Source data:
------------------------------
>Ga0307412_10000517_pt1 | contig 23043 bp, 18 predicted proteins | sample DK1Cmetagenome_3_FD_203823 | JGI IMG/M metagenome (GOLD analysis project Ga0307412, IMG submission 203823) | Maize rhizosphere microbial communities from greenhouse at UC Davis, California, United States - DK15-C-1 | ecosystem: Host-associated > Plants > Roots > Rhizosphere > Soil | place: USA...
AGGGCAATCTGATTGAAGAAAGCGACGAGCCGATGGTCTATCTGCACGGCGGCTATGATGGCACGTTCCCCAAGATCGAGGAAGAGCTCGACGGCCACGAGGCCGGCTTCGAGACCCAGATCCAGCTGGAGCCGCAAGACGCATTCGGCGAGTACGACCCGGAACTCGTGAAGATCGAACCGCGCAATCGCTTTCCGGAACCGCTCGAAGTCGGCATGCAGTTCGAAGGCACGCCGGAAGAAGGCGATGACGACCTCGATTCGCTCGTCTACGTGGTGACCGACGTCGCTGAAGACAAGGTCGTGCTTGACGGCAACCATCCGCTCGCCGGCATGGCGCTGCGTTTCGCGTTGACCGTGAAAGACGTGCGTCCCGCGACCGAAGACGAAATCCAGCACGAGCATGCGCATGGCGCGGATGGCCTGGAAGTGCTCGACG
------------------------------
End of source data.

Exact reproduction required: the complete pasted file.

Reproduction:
>Ga0307412_10000517_pt1 | contig 23043 bp, 18 predicted proteins | sample DK1Cmetagenome_3_FD_203823 | JGI IMG/M metagenome (GOLD analysis project Ga0307412, IMG submission 203823) | Maize rhizosphere microbial communities from greenhouse at UC Davis, California, United States - DK15-C-1 | ecosystem: Host-associated > Plants > Roots > Rhizosphere > Soil | place: USA...
AGGGCAATCTGATTGAAGAAAGCGACGAGCCGATGGTCTATCTGCACGGCGGCTATGATGGCACGTTCCCCAAGATCGAGGAAGAGCTCGACGGCCACGAGGCCGGCTTCGAGACCCAGATCCAGCTGGAGCCGCAAGACGCATTCGGCGAGTACGACCCGGAACTCGTGAAGATCGAACCGCGCAATCGCTTTCCGGAACCGCTCGAAGTCGGCATGCAGTTCGAAGGCACGCCGGAAGAAGGCGATGACGACCTCGATTCGCTCGTCTACGTGGTGACCGACGTCGCTGAAGACAAGGTCGTGCTTGACGGCAACCATCCGCTCGCCGGCATGGCGCTGCGTTTCGCGTTGACCGTGAAAGACGTGCGTCCCGCGACCGAAGACGAAATCCAGCACGAGCATGCGCATGGCGCGGATGGCCTGGAAGTGCTCGACG